Who has the beat? Imaging subcellular calcium concentrations over rapid time scales.

Research Areas:

Cell biology, Cardiovascular biology, Calcium dynamics

Imaging Needs:

Sensitivity to infrared wavelengths

Imaging System:
  • Zeiss Axiovert 100 inverted microscope
  • 63× oil immersion lens
  • Sutter Instrument, LB-LS/Q17 fluorexcence excitation source
  • 175W Xenon lamp
  • Liquid light guide (LLG, 2 meters, 3 mm diameter)
  • Zeiss filter set 38 HE (470/40 nm; 525/50 nm)
  • Fluo-4AM
  • Hamamatsu ImagEM C9100-12 CCD camera
    • 100 frames/second
    • 8.192 mm square sensor
    • 512 × 512 pixels resolution
Imaging cellular events in real time

Find out how Fang Huang, Jeorg Bewersdorf and colleagues use the sCMOS technology in the ORCA-Flash4.0 camera to achieve video-rate imaging at nanometer scales. Read now.

THE QUESTION

What physiological changes in the cell contribute to the beat-to-beat variability in heart rate?

The human heart rate exhibits a certain amount of variability, with the length of time between each beat governed by a complex array of physiological interactions. Loss of this variability is associated with aging and disease.

Both the autonomic nervous system and cardiac pacemaker cells—sinoatrial node cells (SANC)—contribute to heart rate variability. The existing paradigm views the variability contributed by SANC as stemming from membrane ion channels. However, focus is now shifting to include the role of Ca++ release into the cytoplasm from the sarcoplasmic reticulum.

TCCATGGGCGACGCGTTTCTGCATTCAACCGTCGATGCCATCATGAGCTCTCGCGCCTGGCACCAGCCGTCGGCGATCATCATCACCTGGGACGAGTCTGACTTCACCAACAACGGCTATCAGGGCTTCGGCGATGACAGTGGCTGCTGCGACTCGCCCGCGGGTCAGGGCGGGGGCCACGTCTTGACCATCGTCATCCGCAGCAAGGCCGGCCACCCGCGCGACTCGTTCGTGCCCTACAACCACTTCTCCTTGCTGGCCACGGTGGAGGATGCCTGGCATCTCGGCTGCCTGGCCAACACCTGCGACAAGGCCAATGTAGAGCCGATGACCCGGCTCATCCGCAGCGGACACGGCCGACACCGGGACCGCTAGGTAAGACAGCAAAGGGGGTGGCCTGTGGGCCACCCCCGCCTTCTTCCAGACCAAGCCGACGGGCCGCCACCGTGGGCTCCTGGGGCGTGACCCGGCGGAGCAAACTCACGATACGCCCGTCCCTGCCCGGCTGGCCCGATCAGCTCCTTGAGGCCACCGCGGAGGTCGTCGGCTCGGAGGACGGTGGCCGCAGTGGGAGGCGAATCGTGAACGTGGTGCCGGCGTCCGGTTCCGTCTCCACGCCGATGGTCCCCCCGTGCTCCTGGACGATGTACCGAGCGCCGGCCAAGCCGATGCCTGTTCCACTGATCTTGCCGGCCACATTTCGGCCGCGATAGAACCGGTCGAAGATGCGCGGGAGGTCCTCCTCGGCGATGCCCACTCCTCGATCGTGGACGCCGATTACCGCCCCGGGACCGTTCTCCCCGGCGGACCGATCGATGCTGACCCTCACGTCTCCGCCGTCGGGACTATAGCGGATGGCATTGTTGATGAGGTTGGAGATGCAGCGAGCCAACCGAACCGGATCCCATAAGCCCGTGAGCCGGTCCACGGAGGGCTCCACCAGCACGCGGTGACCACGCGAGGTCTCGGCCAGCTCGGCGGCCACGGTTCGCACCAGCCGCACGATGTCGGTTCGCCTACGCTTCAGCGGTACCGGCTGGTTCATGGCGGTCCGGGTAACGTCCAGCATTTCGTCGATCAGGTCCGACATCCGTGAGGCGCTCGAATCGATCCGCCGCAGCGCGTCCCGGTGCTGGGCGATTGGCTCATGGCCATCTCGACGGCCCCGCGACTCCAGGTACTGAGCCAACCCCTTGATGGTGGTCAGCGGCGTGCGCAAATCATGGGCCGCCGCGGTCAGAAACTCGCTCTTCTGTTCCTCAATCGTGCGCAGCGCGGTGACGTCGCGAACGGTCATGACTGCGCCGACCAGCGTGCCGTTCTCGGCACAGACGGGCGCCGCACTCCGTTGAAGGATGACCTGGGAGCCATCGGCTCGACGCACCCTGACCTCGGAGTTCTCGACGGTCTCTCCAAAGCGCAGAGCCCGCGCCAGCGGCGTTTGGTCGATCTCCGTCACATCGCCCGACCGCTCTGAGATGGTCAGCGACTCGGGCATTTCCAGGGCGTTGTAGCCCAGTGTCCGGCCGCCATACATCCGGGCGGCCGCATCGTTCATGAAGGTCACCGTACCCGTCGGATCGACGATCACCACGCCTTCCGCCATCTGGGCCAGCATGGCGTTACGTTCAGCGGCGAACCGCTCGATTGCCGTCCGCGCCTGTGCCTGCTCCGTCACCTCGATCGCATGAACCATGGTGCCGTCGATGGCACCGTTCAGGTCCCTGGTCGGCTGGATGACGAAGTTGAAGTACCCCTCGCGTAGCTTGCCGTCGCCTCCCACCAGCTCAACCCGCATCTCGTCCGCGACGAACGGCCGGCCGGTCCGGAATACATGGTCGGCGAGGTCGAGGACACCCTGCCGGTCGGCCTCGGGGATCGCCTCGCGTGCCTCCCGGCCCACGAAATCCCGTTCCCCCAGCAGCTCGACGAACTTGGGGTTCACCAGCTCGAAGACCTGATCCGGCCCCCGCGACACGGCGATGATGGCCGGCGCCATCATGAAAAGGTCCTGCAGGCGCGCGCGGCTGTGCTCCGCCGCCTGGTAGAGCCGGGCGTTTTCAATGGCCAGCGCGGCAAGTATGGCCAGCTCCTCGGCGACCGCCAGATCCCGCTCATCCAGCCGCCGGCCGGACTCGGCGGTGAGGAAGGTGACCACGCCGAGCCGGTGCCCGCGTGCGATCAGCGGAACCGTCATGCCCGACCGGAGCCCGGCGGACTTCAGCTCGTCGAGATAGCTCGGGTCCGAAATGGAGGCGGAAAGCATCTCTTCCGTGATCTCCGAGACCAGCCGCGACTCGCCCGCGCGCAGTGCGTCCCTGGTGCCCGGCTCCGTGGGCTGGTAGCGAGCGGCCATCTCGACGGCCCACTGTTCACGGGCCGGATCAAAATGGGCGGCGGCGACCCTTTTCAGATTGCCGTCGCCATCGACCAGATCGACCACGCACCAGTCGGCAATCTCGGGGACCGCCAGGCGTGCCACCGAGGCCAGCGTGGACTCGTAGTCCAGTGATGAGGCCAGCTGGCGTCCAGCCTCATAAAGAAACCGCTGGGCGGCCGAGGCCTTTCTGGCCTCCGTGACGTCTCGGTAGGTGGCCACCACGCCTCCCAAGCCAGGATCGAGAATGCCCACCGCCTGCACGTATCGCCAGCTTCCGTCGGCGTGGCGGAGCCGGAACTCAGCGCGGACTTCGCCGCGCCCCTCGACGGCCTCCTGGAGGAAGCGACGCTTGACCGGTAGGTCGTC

THE BARRIERS

In the absence of action potentials, the sarcoplasmic reticulum from SANC spontaneously genearates local calcium releases (LCRs). Do these LCRs also affect beat-to-beat cycle length in an individual SANC? Addressing this question requires the ability to rapidly acquire images and to precisely localize fluorescence—and the corresponding Ca++ levels—within the cell.

THE SOLUTION

Beat-to-Beat Variation in Periodicity of Local Calcium Releases Contributes to Intrinsic Variations of Spontaneous Cycle Length in Isolated Single Sinoatrial Node Cells
Oliver Monfredi, Larissa A. Maltseva, Harold A. Spurgeon, Mark R. Boyett, Edward G. Lakatta, Victor A. Maltsev
PLoS One. 2013; 8(6): e67247. PMCID: PMC3695077.

Monfredi, et al,1 developed a semi-automated image analysis method to detect LCRs in a given spontaneous cycle using a custom-made image analysis program (developed by Victor Maltsev), and measured Ca++ levels using Fluo-4 and Hamamatsu’s ImagEM C9100-12 EM-CCD camera. Through quantitatively precise localization and detection of fluorescence, Monfredi, et al,1 were able to show that the average period of LCRs is linked to overall beat-to-beat variability in the cycle length of SANC.

THE POSSIBILITIES

Monfredi, et al,1 relied on precise localization and fast frame rates of Hamamatsu’s ImagEM camera to measure and localize subcellular Ca++ concentrations. Imagine what’s possible with the even faster capabilities and wider fields-of-view of Hamamatsu’s ORCA-Flash4.0 technology. Learn more, read Exciting Advances Push the Limits of Visualization.

References

  1. Monfredi, et al. Beat-to-Beat Variation in Periodicity of Local Calcium Releases Contributes to Intrinsic Variations of Spontaneous Cycle Length in Isolated Single Sinoatrial Node Cells. PLoS One. 2013; 8(6): e67247. PMCID: PMC3695077.
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